Jefferies backs ICE in LSE bid
Futures & Options World
The Atlanta exchange has until March 29 to make an offer for the London group The Intercontinental Exchange is poised to make a rival offer for the London Stock Exchange and is likely to be successful, according to a research note from Jefferies. Analysts at the investment bank said Friday that ICE’s rival bid for the London Stock Exchange is possible and will be successful, according to a client note seen by FOW. The Intercontinental Exchange confirmed at the beginning of the month that it was eyeing a rival bid for the London Stock Exchange Group. The firm has until March 29 to launch their offer. The surprise move from the Atlanta-based giant came after the LSE and Deutsche Boerse in February said that they were working on a “merger of equals,” after months of speculation. In the client note, “Questions to Ask About Ice and the Fight for LSE,” Jefferies analysts said they expect the Intercontinental Exchange (ICE) to make a formal offer for the London Stock Exchange.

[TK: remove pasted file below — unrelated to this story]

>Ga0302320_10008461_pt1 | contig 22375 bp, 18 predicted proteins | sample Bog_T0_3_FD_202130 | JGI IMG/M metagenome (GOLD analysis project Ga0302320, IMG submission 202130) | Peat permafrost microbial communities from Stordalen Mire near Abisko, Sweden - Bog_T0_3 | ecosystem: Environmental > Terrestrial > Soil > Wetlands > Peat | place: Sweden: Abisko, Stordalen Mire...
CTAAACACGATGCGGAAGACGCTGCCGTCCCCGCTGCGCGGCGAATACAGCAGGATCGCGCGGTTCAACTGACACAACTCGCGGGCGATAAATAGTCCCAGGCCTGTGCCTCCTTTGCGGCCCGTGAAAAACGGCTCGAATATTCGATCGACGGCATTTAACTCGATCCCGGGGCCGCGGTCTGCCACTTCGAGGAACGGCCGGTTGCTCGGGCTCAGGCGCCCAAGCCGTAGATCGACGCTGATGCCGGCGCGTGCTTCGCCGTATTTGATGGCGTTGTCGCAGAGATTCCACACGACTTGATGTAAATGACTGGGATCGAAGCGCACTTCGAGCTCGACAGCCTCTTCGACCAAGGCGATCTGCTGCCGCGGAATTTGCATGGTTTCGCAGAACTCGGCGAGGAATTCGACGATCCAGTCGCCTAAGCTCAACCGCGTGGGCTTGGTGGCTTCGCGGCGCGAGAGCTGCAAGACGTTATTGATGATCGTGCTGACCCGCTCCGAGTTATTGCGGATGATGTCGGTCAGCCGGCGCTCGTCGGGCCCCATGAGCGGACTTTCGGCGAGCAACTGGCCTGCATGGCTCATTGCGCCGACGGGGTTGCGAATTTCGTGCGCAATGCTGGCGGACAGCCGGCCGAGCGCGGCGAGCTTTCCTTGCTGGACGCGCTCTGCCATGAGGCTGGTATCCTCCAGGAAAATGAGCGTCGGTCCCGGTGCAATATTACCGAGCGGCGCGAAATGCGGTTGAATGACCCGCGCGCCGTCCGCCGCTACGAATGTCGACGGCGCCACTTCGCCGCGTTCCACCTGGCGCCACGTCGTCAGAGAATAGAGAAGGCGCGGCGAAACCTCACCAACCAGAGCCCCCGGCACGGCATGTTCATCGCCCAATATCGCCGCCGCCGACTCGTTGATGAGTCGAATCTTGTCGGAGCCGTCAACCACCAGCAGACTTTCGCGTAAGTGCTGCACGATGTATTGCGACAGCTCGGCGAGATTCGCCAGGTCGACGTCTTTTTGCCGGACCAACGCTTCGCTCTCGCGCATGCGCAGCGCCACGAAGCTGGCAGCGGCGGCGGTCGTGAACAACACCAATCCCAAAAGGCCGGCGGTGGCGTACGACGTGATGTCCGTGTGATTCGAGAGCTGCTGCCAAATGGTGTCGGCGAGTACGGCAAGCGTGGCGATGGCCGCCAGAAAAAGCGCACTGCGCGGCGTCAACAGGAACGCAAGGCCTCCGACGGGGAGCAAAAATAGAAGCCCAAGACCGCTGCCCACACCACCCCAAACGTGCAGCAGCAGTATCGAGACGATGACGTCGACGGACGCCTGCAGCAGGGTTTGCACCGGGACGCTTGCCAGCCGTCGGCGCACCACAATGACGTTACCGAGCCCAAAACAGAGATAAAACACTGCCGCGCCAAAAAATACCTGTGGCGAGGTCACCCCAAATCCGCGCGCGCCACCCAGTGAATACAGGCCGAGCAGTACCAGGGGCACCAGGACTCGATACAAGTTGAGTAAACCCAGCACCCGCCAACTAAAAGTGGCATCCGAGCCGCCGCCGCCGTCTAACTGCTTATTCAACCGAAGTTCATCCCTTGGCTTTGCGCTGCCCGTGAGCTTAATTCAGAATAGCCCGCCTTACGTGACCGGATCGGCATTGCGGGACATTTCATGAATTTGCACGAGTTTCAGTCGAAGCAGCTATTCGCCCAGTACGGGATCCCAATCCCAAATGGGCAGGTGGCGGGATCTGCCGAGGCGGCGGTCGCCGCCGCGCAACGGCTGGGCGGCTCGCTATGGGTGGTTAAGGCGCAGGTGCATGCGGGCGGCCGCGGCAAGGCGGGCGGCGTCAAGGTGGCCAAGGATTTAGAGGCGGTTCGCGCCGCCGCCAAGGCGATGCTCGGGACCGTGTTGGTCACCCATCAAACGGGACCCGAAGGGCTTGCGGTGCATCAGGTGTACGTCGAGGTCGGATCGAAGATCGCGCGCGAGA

ICE Would Keep London Stock Exchange If It Bought LSE Group
Bloomberg Business
Intercontinental Exchange Inc. has decided it would keep London Stock Exchange Group Plc’s namesake equity market if it successfully buys the parent company, according to people familiar with the matter, a reversal of strategy from the last time ICE purchased a European stock exchange.

****SD: Sprecher the contrarian.

Regulation & Enforcement

SEC urged to beef up trading safeguards
Nicole Bullock and Joe Rennison – Financial Times
Vanguard the asset manager and high-speed trader Virtu Financial are among a group of financial industry heavyweights urging the US Securities and Exchange Commission to help avoid a repeat of the chaotic trading that rocked markets last August. The group of 18 financial firms said in a letter on Thursday that there was broad agreement on ways to improve measures meant to safeguard investors in times of stress.

Inching Our Way to a Level Derivatives Playing Field
Russell Goyder – Futures & Options World